Posted in News & Press     |     Mar 06th 2018

What is the Dynamic Vapor Sorption Technique?

The dynamic vapor sorption technique is a gravimetric analysis method used to measure the rate and amount of solvent adsorption by a sample. This is typically performed with water vapor, but other organic solvents can be used.

The technique was first developed as an alternative to desiccators that were used to measure water vapor sorption isotherms. An alternative to desiccators was required due to the time and labor requirements for this method.

This blog post will outline the working principle and applications of dynamic vapor sorption in more detail.

Dynamic vapor sorption

Working Principle of Dynamic Vapor Sorption

Dynamic vapor sorption determines the solvent adsorption by changing the vapor concentration around the sample, and then the change in sample mass is measured. The amount of water adsorbed can be described as the hygroscopicity of the sample, and this property can highlight the formation of hydrates, desalting, crystalline transformation, and faster reaction rates.

As we’ve already mentioned, dynamic vapor sorption is typically used with water vapor, to measure water sorption isotherms. A sorption isotherm describes the quantity of adsorbate on the adsorbent as a function of its concentration at a constant temperature.

The water sorption isotherm indicates the relationship between the equilibrium water content and the equilibrium humidity of the material. The sorption isotherm shows the water content at each humidity value, and the water vapor is often expressed as the relative humidity.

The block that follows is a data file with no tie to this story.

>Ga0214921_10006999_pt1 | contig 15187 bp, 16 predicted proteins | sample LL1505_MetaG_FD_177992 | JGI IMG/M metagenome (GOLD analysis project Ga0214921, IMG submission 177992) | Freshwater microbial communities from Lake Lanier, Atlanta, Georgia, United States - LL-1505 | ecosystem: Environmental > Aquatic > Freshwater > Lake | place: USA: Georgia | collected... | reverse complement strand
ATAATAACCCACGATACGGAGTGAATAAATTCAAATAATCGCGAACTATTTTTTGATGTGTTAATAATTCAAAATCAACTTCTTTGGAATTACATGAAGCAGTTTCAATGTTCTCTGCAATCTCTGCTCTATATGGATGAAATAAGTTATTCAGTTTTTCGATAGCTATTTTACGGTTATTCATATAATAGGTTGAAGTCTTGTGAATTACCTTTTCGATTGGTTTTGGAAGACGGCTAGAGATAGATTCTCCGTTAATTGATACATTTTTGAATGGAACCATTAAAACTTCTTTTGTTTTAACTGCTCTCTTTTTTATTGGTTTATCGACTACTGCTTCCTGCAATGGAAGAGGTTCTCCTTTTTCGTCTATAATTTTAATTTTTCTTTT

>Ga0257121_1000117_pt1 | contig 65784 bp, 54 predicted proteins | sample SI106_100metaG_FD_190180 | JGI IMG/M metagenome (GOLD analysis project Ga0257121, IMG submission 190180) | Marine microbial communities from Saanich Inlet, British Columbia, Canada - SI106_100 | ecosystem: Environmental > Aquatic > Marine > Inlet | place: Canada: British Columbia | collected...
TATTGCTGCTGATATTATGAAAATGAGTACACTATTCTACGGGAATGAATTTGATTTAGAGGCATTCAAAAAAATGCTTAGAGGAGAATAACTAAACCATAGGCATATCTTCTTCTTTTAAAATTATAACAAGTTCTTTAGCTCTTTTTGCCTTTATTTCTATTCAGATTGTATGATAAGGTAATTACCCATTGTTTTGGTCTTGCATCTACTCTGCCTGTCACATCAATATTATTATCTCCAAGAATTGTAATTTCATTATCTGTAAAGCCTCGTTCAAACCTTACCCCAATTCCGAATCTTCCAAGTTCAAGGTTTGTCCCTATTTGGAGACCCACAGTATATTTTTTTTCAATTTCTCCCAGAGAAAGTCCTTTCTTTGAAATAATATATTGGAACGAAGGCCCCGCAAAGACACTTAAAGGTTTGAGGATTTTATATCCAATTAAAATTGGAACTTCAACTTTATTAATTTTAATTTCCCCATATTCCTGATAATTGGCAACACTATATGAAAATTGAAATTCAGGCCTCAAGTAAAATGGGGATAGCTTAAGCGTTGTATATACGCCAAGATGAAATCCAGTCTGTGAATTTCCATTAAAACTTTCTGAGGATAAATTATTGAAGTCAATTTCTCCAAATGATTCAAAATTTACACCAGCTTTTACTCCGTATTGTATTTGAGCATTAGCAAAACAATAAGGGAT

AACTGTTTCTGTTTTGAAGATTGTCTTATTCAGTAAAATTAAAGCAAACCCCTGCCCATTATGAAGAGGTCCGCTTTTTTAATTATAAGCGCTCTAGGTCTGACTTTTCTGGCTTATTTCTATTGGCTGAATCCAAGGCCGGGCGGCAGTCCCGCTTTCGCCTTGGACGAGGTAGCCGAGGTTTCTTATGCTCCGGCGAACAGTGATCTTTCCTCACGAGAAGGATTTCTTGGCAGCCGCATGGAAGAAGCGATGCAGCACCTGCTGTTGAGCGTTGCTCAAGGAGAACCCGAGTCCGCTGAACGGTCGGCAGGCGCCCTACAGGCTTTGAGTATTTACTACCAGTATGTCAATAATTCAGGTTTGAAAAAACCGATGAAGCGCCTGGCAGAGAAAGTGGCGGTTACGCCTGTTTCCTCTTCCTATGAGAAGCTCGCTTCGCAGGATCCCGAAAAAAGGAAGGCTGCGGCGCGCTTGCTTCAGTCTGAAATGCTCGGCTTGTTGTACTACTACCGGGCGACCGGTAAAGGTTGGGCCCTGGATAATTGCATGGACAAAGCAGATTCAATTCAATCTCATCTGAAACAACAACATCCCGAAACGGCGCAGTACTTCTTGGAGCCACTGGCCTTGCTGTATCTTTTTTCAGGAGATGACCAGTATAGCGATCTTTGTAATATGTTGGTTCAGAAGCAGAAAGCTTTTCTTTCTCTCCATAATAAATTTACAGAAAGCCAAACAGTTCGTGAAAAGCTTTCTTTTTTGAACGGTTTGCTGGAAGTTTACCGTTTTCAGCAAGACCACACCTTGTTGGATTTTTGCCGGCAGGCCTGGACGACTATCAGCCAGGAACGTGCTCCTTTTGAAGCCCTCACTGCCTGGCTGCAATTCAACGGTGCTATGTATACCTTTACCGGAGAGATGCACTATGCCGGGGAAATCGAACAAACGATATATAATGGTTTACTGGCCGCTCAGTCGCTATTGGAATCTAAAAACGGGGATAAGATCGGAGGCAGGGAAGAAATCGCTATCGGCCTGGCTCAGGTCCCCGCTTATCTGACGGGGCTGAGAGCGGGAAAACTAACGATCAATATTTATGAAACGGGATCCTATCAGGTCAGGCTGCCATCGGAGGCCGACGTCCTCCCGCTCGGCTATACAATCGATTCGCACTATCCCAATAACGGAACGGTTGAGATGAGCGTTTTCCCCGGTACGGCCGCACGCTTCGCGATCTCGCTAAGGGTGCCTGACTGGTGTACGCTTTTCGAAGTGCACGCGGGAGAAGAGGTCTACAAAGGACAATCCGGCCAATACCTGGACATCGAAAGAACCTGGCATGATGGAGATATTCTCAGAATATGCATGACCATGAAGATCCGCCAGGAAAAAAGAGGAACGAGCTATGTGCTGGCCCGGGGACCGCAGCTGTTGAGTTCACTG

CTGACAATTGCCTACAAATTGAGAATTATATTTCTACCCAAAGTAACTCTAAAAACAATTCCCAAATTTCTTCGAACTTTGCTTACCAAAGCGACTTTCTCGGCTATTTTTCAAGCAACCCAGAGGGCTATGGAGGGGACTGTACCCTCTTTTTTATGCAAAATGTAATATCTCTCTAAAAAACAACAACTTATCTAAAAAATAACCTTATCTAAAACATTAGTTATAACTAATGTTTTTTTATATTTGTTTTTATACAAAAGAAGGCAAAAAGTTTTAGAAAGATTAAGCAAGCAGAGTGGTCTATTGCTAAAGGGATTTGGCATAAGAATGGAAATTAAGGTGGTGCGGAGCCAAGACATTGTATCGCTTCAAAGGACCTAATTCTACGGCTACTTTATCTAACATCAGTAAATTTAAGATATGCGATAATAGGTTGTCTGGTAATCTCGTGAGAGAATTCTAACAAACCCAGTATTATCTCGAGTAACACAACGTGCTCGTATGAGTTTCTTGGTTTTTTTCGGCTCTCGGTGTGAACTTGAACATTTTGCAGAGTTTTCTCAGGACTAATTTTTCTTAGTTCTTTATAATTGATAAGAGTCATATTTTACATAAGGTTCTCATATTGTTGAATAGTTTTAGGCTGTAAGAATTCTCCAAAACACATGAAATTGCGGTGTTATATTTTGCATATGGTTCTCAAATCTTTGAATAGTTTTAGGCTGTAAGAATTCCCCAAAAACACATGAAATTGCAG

To determine the water vapor sorption, the dynamic vapor sorption technique involves exposing the sample to a series of relative humidity changes and recording any mass change as a function of time. At each change in humidity, the sample must reach gravimetric equilibrium before the next humidity change. The water sorption isotherm is then generated using the equilibrium mass value at each relative humidity.

As the water vapor isotherm has been generated, the sorption rate constant and vapor diffusion coefficients are also determined, which are both important properties of the material.

The difference between the adsorption and desorption isotherms is known as hysteresis, and this can provide further information about the sample porosity and sorption mechanism.

Dynamic Vapor Sorption Applications

The dynamic vapor sorption technique finds use in a range of different industries. The pharmaceutical industry uses the method when determining the performance of drug formulations, excipients, and packing films. Any moisture-induced phase changes of these products can have an adverse effect on the mechanical properties, altering the dosage, yield and purity calculations.

The packaging industry is another sector that uses dynamic vapor sorption to ensure products are performing efficiently. The moisture and diffusion properties of packaging are important, especially for the food industry to ensure the food has the longest shelf life possible. Dynamic vapor sorption can be used to determine these properties using either moisture vapor transmission rate (MVTR) technique or from the sorption kinetics.

Dynamic vapor sorption is also used in the aerospace sector to determine the water transport and diffusion of the composite materials increasingly used for aircraft construction. This information is vital for manufacturers in the aerospace industry, as the stability of these composites when exposed to cycles of moisture and temperature can be affected.

Dynamic Vapor Sorption from Hiden Isochema

Hiden Isochema is a global leader in the development of dynamic vapor sorption instruments. Our IGASORP range are fully automated and have unrivalled performance both in terms of accuracy and stability. If you would like any more information about our range of dynamic vapor sorption instruments, please contact us.

You Might Also Like
Hiden Isochema is proud to support World Metrology Day 20th May 2014!
IGA-002 Gravimetric vapor sorption analyzer
The gravimetric sorption technique is used to determine the amount and rate of the interaction of a gas or vapor with a material.